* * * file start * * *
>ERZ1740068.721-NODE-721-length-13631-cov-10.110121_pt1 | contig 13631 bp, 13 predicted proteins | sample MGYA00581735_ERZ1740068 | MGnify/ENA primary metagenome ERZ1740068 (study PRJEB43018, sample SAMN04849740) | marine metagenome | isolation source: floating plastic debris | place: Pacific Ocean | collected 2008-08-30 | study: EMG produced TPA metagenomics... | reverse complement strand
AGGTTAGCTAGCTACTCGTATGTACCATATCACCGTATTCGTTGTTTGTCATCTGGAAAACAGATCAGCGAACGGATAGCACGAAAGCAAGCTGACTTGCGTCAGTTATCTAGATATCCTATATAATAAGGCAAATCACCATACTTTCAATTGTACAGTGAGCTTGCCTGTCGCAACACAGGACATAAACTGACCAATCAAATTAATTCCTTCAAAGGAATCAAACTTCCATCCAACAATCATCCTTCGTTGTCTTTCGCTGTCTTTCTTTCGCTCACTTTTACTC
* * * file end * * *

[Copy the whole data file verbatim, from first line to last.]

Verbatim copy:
>ERZ1740068.721-NODE-721-length-13631-cov-10.110121_pt1 | contig 13631 bp, 13 predicted proteins | sample MGYA00581735_ERZ1740068 | MGnify/ENA primary metagenome ERZ1740068 (study PRJEB43018, sample SAMN04849740) | marine metagenome | isolation source: floating plastic debris | place: Pacific Ocean | collected 2008-08-30 | study: EMG produced TPA metagenomics... | reverse complement strand
AGGTTAGCTAGCTACTCGTATGTACCATATCACCGTATTCGTTGTTTGTCATCTGGAAAACAGATCAGCGAACGGATAGCACGAAAGCAAGCTGACTTGCGTCAGTTATCTAGATATCCTATATAATAAGGCAAATCACCATACTTTCAATTGTACAGTGAGCTTGCCTGTCGCAACACAGGACATAAACTGACCAATCAAATTAATTCCTTCAAAGGAATCAAACTTCCATCCAACAATCATCCTTCGTTGTCTTTCGCTGTCTTTCTTTCGCTCACTTTTACTC